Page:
Research college prep information. It is never too early for upper grade learners to start planning for college. Whether it’s time to register for entry testing or just start taking training tests or attending coaching sessions, it’s clever to start early and start working towards those milestones. As your kid finishes the enrollment and considers which courses to enroll in, promote him or her to consider dual credit courses in order to get a head start on the curriculum. Also bear in mind that choices are a useful way for learners to explore subjects and interests that could translate into future careers.

Take time to talk. Especially if your kid is a worrier, he or she may profit from having you open the door to an airy discussion. It can all be overwhelming to build a new school, new teachers, new friends and new courses. Even if your kid seems to take it all in step, encouraging him or her to share any ideas or issues sends a significant message that you are interested in assisting with any problems.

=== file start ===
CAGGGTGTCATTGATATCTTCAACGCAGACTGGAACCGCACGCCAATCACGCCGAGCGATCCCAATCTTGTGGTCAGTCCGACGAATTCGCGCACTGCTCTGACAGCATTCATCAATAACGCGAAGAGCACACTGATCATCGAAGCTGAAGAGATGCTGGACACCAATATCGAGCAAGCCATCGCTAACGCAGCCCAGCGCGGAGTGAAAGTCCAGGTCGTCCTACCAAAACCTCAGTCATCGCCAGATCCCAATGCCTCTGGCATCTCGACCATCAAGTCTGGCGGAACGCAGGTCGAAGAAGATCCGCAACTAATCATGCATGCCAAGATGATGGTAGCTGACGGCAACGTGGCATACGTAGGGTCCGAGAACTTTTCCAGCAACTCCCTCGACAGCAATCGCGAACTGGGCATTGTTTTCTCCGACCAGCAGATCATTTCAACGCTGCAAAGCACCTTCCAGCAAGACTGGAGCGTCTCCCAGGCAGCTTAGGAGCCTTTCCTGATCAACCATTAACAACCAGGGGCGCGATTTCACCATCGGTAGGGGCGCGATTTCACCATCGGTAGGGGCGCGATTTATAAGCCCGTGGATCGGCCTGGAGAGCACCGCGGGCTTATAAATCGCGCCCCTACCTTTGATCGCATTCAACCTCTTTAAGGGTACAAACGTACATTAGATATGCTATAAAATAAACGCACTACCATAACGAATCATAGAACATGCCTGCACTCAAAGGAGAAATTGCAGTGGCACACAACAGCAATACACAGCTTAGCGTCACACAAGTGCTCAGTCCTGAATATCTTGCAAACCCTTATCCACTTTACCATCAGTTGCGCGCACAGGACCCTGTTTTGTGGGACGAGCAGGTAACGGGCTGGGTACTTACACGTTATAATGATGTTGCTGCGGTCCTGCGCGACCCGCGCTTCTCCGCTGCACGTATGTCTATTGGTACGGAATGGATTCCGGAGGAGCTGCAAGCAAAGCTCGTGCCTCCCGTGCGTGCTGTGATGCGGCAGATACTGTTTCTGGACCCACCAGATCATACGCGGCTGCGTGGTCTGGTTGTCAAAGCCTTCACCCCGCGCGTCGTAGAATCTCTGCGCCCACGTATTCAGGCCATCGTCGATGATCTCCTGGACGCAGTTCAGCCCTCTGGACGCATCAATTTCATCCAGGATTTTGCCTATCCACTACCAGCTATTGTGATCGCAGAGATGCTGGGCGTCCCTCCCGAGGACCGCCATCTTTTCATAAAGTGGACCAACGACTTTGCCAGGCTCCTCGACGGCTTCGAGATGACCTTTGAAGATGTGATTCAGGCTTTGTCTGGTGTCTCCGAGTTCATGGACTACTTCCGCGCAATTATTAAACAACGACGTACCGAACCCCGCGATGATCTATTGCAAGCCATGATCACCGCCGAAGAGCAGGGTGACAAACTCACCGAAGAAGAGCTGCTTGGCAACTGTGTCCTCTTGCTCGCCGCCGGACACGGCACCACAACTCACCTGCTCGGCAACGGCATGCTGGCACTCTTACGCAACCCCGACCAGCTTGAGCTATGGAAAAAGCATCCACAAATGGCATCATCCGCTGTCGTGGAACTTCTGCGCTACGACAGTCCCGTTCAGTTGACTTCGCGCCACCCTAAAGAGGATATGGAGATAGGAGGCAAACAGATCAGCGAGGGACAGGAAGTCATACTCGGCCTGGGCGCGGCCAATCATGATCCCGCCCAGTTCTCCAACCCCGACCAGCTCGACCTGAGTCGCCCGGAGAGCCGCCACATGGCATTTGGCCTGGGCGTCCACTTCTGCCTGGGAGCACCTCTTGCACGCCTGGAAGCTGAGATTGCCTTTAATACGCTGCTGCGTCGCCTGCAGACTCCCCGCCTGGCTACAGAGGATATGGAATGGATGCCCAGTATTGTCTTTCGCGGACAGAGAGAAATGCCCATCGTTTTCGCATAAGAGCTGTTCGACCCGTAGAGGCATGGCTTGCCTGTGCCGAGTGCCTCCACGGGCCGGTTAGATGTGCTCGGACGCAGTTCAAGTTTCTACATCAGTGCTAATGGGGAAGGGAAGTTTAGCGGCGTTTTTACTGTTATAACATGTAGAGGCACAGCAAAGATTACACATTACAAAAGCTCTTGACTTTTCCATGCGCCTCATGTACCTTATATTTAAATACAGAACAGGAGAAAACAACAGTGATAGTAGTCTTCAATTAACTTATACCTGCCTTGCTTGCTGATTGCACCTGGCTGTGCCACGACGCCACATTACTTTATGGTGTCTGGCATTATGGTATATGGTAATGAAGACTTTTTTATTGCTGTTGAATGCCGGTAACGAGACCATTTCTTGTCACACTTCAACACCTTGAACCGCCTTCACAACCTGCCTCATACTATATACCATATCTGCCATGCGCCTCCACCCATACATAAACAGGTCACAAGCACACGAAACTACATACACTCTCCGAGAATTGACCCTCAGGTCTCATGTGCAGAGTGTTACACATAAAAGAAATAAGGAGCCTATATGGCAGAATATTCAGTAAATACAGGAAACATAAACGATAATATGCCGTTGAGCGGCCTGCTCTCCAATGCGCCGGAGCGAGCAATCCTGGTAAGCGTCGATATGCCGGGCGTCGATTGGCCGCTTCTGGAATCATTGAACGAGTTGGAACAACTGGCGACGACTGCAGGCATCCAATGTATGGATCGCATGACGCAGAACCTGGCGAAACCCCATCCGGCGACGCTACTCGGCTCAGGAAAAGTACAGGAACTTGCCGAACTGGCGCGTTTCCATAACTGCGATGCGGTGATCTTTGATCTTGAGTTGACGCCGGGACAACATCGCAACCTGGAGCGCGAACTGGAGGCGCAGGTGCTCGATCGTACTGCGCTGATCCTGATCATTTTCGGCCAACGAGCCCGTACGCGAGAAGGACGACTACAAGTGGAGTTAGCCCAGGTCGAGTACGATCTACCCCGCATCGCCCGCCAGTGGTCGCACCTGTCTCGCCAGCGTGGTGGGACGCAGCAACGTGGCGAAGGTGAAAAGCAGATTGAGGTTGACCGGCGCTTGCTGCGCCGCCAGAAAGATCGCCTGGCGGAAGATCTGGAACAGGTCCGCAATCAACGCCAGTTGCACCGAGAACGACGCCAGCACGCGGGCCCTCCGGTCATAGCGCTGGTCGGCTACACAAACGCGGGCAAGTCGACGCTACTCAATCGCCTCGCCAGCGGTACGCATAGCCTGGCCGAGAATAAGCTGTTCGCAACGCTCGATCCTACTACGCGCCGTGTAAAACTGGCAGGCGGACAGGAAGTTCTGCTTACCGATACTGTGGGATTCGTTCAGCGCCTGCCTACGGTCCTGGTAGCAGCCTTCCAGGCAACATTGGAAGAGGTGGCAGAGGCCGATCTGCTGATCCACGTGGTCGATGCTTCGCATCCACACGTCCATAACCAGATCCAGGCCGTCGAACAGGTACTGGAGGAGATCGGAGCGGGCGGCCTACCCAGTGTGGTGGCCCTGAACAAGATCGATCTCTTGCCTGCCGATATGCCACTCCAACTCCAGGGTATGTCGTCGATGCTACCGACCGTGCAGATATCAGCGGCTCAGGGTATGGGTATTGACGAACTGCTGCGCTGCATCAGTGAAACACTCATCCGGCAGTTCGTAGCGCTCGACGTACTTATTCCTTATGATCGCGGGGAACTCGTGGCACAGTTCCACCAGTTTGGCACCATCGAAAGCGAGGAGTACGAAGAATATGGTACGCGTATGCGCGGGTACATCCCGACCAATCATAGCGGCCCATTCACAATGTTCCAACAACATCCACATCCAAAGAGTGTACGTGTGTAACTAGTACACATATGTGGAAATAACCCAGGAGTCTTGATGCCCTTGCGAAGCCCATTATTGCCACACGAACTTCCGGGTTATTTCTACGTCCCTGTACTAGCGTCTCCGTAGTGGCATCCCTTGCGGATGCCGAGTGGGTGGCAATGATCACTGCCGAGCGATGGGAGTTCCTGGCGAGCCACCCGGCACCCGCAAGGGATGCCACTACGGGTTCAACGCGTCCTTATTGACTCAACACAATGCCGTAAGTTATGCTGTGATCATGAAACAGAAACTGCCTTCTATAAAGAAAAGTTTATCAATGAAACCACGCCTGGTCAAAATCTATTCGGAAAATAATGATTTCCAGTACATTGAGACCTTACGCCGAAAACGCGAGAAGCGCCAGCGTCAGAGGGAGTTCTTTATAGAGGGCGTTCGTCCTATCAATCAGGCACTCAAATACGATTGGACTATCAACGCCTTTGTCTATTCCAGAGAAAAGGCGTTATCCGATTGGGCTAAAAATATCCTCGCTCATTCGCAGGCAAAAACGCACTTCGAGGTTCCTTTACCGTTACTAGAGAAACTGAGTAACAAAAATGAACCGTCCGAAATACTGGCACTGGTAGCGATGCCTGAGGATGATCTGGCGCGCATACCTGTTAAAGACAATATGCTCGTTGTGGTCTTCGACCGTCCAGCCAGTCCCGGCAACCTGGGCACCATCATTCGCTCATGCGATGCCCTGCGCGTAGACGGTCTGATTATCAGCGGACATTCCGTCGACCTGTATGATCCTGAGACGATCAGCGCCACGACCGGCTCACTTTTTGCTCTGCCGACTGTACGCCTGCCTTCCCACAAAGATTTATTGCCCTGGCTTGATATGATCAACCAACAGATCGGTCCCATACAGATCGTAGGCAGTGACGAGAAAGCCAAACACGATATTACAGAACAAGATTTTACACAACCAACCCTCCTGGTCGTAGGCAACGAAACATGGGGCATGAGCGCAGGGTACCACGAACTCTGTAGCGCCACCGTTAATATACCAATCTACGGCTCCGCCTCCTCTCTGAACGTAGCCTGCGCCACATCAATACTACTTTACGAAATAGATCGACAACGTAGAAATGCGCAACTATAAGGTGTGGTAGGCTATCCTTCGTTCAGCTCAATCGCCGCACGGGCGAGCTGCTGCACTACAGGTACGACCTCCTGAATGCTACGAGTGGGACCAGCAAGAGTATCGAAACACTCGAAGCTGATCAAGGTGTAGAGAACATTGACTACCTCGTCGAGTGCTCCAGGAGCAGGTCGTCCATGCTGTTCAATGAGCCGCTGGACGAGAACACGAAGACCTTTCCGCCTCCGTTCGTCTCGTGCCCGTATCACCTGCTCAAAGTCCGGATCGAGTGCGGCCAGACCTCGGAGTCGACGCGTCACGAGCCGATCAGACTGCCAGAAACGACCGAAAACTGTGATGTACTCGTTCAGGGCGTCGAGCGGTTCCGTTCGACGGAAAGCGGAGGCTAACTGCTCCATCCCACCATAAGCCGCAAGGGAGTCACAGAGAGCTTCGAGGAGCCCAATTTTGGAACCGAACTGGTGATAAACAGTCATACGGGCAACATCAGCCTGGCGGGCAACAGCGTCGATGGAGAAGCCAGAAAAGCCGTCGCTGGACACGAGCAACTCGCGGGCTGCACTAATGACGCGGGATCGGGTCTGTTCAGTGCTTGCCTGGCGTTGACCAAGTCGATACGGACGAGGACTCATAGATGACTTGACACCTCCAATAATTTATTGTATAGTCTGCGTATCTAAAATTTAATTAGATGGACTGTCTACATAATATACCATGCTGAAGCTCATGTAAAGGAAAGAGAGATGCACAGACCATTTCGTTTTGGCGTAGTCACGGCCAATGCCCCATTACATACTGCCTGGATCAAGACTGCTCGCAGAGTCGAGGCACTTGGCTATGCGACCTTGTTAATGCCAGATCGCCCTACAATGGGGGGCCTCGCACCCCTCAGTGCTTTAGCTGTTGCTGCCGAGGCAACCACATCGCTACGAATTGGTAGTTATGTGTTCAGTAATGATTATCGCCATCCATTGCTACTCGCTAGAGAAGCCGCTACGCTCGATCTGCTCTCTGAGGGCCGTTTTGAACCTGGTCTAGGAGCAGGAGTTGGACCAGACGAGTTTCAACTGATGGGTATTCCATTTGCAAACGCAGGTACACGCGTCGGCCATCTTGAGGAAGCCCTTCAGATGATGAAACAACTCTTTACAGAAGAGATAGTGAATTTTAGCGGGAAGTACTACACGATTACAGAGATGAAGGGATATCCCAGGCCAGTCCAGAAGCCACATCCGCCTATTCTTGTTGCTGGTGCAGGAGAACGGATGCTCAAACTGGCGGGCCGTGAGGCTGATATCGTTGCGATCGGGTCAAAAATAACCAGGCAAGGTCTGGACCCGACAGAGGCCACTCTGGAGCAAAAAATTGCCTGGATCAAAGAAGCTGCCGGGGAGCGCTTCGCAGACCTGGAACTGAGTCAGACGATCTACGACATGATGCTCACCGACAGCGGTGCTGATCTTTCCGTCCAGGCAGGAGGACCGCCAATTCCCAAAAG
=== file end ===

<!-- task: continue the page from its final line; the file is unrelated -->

Addressing the preparation for another busy school season as a family can help equip your child with everything they need to start the year on a path to success.

Photo courtesy of Getty Images (mother and daughter talking to teacher)
Source: Texas Instruments

Start the School Year Off Right

(Family Features) As kids head back to school, it is essential to give them all the resources to make it. Being a parent, you can take steps to put your childrens on the path toward a very good school year.